Sometime after the start of the second or third iteration, spring this
little trick on the team that is doing the best. While the balls are in motion,
wander into the middle of their communication pathway and say something like,
“Hey! Are you guys doing Scrum? I’ve heard about this! Is this one of those
Origin: Just before calling for the iteration to begin, Jack arranged to
have someone call his cell phone. The team was entirely focused on using their
newest throwing pattern to improve their performance, when the phone started ringing,
and Jack, phone pressed against his ear, absent-mindedly wandered right into
the middle of the circle, having a ‘conversation’ about how wonderful the
session was going. The members of the team were trying to figure out how to
keep the balls in motion with this obvious obstacle standing in line of sight
to their ball recipient. And to make matters worse, he was a moving target,
turning, walking and talking in the middle of the circle while the team tried
to do their work. It was brilliant!
Reality Check: How many times has a well-wisher wandered into the middle
of your Daily Scrum? Get used to it. If you are an early adopter of agile, as
news of your experiment in agility spreads, so will the curiosity about how you
are doing it. It could be as simple as that, or as complicated as someone
breaching protocol and calling team members directly, breaking their flow. It’s
an illustration of an all-too-real situation.
This gives you a chance to reinforce with the team that they should only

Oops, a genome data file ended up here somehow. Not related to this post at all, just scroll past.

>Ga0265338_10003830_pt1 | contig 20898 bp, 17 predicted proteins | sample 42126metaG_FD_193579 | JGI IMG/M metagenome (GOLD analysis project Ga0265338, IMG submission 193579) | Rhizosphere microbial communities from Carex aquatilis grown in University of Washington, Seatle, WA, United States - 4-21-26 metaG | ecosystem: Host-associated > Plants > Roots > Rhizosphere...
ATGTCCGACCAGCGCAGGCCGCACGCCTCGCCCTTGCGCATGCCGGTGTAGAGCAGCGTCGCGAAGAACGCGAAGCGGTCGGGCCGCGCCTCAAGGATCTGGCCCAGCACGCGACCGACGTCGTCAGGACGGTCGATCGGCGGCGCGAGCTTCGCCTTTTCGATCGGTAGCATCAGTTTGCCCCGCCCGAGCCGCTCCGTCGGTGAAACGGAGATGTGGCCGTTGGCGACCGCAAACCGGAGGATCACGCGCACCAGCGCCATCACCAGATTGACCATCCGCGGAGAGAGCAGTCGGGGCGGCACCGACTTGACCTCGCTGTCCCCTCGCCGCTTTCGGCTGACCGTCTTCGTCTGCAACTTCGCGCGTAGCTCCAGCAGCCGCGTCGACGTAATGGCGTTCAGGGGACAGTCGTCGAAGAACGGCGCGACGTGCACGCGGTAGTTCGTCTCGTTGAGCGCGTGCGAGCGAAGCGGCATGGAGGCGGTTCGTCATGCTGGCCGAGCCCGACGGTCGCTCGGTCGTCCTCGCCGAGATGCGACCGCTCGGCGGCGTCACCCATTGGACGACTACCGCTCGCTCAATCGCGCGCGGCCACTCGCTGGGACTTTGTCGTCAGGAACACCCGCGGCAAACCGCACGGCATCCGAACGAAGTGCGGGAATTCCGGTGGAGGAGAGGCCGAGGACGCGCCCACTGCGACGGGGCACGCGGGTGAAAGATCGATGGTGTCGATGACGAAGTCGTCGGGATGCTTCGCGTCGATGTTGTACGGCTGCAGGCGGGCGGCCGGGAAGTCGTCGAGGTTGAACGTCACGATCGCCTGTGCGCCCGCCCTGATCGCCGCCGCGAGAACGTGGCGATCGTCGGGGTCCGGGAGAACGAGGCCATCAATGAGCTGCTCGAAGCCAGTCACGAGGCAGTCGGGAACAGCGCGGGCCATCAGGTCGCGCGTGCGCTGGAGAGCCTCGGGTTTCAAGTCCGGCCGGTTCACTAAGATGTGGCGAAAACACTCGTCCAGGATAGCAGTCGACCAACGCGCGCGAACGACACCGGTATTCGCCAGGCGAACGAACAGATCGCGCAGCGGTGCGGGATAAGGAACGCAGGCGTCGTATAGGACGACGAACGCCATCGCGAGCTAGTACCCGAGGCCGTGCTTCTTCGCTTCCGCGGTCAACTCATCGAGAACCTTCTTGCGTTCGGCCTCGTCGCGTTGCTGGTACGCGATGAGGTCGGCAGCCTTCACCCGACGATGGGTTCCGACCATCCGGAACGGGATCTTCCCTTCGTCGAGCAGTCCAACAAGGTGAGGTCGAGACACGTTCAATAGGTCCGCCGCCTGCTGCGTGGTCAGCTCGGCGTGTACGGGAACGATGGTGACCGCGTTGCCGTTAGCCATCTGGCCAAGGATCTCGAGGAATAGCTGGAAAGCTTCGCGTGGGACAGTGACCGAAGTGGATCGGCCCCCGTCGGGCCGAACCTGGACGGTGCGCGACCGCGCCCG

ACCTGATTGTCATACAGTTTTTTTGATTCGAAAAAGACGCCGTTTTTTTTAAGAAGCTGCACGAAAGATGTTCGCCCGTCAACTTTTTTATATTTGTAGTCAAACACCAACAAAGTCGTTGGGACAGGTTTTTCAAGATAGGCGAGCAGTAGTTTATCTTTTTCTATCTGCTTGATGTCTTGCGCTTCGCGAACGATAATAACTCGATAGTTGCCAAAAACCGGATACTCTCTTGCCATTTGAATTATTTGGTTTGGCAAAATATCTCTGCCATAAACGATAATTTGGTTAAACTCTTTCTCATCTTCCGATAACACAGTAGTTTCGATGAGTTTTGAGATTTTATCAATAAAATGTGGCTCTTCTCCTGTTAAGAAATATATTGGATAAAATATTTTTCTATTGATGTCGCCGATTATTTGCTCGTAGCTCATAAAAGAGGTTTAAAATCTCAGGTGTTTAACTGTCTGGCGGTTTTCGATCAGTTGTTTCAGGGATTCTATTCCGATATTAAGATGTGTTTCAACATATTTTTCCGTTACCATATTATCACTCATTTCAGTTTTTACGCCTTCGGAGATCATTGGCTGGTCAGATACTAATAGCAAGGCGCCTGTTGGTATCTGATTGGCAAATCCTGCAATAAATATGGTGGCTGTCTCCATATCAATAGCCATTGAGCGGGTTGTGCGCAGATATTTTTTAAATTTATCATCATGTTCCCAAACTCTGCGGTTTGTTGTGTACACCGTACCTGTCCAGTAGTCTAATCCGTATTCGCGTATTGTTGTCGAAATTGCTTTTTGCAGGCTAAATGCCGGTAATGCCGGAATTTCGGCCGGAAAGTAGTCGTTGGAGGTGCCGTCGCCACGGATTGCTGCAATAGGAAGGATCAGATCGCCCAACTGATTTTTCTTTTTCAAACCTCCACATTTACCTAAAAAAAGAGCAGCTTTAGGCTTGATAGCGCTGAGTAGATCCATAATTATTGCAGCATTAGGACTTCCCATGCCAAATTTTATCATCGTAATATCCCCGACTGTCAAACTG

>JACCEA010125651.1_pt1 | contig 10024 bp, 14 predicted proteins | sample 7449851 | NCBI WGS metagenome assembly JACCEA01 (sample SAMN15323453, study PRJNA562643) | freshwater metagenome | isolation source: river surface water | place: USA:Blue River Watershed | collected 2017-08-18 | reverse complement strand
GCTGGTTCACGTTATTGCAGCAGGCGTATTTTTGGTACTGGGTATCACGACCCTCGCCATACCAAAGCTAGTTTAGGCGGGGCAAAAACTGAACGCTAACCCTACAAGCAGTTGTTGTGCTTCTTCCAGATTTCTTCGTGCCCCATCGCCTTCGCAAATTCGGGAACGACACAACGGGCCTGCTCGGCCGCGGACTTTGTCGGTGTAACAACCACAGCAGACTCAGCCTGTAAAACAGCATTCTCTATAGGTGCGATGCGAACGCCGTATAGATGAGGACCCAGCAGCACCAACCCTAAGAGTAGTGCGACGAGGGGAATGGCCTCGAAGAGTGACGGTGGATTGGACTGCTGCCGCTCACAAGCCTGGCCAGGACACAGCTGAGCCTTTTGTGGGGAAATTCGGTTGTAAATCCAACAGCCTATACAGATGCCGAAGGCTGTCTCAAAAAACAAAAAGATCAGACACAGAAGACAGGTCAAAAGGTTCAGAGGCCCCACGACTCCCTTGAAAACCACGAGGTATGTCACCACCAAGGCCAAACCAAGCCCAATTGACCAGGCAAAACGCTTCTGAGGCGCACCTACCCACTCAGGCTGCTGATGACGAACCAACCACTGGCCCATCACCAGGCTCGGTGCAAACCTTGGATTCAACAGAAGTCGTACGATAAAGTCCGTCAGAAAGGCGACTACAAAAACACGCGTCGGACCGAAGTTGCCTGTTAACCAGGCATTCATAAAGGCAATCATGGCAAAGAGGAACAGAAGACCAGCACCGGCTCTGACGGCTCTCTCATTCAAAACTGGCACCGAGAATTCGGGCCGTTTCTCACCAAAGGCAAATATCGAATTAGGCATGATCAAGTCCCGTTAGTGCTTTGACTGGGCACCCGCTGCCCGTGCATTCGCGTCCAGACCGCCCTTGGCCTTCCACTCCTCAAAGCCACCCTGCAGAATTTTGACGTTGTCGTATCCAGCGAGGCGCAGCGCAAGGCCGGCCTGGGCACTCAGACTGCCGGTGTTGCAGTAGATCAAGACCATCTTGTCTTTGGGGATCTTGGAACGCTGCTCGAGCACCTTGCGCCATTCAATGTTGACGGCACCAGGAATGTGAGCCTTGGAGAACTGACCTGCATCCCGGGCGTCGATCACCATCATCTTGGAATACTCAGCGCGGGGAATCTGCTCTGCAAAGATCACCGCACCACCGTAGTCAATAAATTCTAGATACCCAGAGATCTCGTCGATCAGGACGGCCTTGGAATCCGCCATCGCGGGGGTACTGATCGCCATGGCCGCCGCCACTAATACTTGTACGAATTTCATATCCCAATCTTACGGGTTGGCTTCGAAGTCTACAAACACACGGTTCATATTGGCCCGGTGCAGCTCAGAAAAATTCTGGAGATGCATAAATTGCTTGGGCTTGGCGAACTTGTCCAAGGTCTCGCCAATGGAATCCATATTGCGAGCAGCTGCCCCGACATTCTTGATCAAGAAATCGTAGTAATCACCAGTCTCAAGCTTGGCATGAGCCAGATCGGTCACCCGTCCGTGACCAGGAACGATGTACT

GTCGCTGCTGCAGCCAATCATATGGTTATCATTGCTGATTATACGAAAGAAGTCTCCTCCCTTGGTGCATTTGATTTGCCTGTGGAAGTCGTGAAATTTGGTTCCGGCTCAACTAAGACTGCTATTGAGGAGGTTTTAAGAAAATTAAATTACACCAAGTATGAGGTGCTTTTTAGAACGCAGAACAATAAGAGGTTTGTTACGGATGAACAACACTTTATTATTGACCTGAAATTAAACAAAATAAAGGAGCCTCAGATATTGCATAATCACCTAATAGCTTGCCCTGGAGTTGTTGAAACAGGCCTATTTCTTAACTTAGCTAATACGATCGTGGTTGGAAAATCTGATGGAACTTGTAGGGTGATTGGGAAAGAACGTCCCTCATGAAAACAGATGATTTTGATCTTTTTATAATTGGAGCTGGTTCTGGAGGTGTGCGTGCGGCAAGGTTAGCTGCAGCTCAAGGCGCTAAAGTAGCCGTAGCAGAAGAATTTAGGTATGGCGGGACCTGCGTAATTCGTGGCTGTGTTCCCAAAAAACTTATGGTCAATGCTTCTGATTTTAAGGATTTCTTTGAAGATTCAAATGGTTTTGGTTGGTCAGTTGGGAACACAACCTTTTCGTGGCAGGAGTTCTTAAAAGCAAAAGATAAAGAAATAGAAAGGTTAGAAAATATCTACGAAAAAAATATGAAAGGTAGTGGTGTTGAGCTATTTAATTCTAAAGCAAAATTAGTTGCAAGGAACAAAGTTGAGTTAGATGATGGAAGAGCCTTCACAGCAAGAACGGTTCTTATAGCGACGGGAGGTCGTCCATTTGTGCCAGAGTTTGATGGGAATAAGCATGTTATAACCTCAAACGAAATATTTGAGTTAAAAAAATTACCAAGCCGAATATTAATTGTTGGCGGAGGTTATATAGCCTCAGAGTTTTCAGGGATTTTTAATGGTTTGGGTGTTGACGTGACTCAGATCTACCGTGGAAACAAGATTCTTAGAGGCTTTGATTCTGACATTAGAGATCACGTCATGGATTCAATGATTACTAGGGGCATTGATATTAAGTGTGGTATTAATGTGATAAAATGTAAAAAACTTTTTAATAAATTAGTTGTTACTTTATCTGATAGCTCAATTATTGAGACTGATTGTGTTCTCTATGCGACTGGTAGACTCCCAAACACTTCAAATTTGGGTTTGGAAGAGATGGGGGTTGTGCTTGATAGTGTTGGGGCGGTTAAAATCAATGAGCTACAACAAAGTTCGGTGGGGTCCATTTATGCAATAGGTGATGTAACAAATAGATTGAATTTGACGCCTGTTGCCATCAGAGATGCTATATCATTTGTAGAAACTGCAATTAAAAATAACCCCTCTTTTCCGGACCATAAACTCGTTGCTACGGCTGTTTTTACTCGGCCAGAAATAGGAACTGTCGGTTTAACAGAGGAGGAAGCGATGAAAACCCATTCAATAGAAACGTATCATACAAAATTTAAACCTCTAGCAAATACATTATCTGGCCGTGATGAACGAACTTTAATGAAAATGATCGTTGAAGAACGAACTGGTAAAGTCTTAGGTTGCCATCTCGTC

accept work from the Product Owner
The Ball Game simulation does a great job of teaching some basic agile principles. In all honesty, if you stopped reading right now, you’d be good. The lessons taught by the native form of the Ball Game are powerful, and quite robust. There are certainly more things the team can learn, but the items enumerated in the previous section are the high points.
Variations on the Theme
When running a simulation, it is incumbent on the facilitator to do whatever they can to ensure that the participants have a good time, and learn from the experience. I had the good fortune to be present while a mentor of mine sought to enhance the experience for the team running through the simulation. The first two variations below were initiated by a mentor of mine named Jack Walser who managed to amp up the fun, and light a spark of possibility in my head.
Once that door was opened, I started seeing opportunities to further tweak the game and expand the lesson footprint. And that’s where this section will guide you.
There are a lot of variations that you can insert into this game. The following variants came as direct or indirect inspirations through the context of specific training sessions. I’ve tried to include the context that inspired each variation. The learning potential here is off the charts.
The Ball Game is a simulation I like to build into my Agile training curriculum. After a series of iterations and self-discovery, the players will recognize certain truths that turn out to be key to successful agile practices. Some of these lessons are detailed in this part.
Let’s take a moment and explore the core lessons in detail.
C1 – Planning is Important